If the trigger mechanism is working properly, which is probably the case, then either the breech block is too heavy or the spring is too strong. In either case, the breech block would not be able to travel far enough to the rear for the sear to catch it. Try cutting one coil off the recoil spring and then try another test-fire, again using only one round. If the breech block does not remain open after firing, cut off another coil and try it again. Repeat a third time if necessary.
If it still doesn't work after cutting off a third coil, something else must be wrong, or else you had one hell of a stiff recoil spring to begin with. Try polishing the breech block and the inside of the receiver body to reduce friction. If it still doesn't work properly, turn the breech block to a smaller diameter (only one-sixteenth inch or so), leaving a full diameter band, approximately one-fourth inch wide at each end.
Be careful not to weaken the spring or lighten the
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breech block too much, or it might recoil far enough to the rear, allowing the cocking lever to hit against the end of its slot. To check against this happening, wrap a layer of tape around the receiver, covering the last one-half inch of the cocking lever slot, before trying to fire again. If the cocking lever does not tear the tape completely to the end of the slot, it should be considered satisfactory. If it does, a slightly stronger spring is needed.
When you are satisfied that you have It adjusted and working properly, try firing with two rounds in the magazine. The trigger must be released and pulled again to fire subsequent shots. Anything else is unacceptable and must be corrected.
Assuming that it does work correctly, the gun should now be disassembled and the parts heat treated as described in the next chapter. After finishing the parts, assemble the gun once again and test it thoroughly, both on semi-automatic fire and then on full automatic.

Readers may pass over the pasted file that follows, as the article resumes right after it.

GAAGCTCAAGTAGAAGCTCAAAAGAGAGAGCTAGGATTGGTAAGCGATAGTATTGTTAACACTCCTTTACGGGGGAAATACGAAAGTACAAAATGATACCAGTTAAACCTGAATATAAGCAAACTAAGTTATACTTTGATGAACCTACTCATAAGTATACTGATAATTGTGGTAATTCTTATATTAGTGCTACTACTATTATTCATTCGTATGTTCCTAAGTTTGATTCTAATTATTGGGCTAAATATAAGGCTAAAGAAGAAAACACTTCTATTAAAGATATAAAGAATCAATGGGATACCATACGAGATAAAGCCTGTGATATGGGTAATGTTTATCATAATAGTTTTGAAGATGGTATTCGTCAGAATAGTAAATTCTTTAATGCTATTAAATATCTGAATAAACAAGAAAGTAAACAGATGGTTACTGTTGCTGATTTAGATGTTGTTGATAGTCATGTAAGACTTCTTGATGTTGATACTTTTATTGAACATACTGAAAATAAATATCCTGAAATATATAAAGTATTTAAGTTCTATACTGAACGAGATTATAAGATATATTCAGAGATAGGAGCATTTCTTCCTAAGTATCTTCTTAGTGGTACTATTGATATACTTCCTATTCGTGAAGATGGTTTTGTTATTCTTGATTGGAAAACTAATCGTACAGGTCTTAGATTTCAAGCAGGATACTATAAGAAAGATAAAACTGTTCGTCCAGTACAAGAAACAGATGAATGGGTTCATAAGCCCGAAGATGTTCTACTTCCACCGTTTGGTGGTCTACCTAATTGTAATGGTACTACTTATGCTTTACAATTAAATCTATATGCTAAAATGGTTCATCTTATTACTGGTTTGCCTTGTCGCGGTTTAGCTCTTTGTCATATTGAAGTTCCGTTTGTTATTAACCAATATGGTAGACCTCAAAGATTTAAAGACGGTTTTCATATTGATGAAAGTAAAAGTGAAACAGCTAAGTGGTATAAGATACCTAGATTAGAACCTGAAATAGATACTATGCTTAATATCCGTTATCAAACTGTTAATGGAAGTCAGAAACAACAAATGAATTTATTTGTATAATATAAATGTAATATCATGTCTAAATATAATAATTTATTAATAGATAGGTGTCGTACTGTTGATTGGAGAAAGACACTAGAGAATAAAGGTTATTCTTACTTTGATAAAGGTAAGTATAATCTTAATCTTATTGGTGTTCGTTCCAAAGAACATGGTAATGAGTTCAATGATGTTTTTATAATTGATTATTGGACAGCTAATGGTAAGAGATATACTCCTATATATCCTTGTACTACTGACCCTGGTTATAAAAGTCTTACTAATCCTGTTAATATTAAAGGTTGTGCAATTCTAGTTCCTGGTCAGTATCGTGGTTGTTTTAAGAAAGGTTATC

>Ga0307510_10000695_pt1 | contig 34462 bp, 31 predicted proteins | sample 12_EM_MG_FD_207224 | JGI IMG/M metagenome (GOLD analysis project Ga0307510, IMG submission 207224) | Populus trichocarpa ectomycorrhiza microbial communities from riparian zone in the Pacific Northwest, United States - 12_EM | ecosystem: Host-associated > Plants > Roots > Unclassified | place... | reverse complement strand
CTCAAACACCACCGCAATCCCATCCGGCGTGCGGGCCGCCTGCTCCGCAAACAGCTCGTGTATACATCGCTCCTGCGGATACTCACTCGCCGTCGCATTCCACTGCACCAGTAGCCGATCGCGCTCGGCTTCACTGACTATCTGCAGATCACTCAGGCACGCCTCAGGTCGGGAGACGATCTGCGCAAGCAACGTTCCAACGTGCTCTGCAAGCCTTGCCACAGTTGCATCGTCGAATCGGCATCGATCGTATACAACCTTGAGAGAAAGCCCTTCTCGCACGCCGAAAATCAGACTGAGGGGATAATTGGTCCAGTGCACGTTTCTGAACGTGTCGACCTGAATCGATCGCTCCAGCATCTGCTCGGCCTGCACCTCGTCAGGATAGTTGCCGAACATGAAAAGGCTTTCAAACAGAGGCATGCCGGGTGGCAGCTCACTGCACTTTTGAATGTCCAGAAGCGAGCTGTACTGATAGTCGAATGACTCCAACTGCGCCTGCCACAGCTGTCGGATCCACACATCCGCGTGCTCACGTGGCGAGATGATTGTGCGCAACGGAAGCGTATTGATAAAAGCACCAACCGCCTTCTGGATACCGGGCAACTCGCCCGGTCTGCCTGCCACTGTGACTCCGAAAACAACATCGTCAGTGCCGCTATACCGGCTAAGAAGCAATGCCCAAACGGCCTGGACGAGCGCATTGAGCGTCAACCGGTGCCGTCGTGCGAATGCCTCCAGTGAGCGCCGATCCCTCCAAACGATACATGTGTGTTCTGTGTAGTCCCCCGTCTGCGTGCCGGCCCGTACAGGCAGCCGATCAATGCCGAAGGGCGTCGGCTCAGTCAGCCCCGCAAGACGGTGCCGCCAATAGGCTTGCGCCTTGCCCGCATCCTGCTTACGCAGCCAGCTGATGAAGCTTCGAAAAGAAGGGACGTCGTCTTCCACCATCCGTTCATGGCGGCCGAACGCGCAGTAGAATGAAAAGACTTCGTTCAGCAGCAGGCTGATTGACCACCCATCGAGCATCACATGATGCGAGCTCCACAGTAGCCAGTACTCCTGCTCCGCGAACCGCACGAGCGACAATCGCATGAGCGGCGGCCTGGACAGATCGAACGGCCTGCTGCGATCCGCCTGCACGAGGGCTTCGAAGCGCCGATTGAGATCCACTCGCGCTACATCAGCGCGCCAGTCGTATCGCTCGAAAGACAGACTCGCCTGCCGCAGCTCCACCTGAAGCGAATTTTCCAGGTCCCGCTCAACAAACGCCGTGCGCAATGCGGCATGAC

When test-firing as a full automatic, start by loading only two or three rounds in the magazine. This will
prevent having a run-away gun if something should break or fail to work properly. It isn't my idea of fun to have a full automatic with a full magazine continue to fire after you release the trigger. At that point, all you can do is hold the damn thing and hope it runs dry before you hit anybody. So, test it thoroughly with only a few rounds in the magazine before stuffing it full!
Another important part that deserves special mention is the nut that you welded to the bottom of the receiver that the trigger housing retaining bolt threads into. Matching threads should continue on through the hole above the nut. The bolt should be long enough to screw in almost flush with the inside of the receiver. Do not neglect this! I once saw a submachine gun receiver and barrel unit break loose from the grip and trigger mechanism while the gun was being demonstrated. The barrel fell to the ground and continued to fire, jumping and kicking in every direction. The four spectators and demonstrator scattered to find something to hide behind. Luckily no one was injured or killed, but they very easily could have been. So, take care!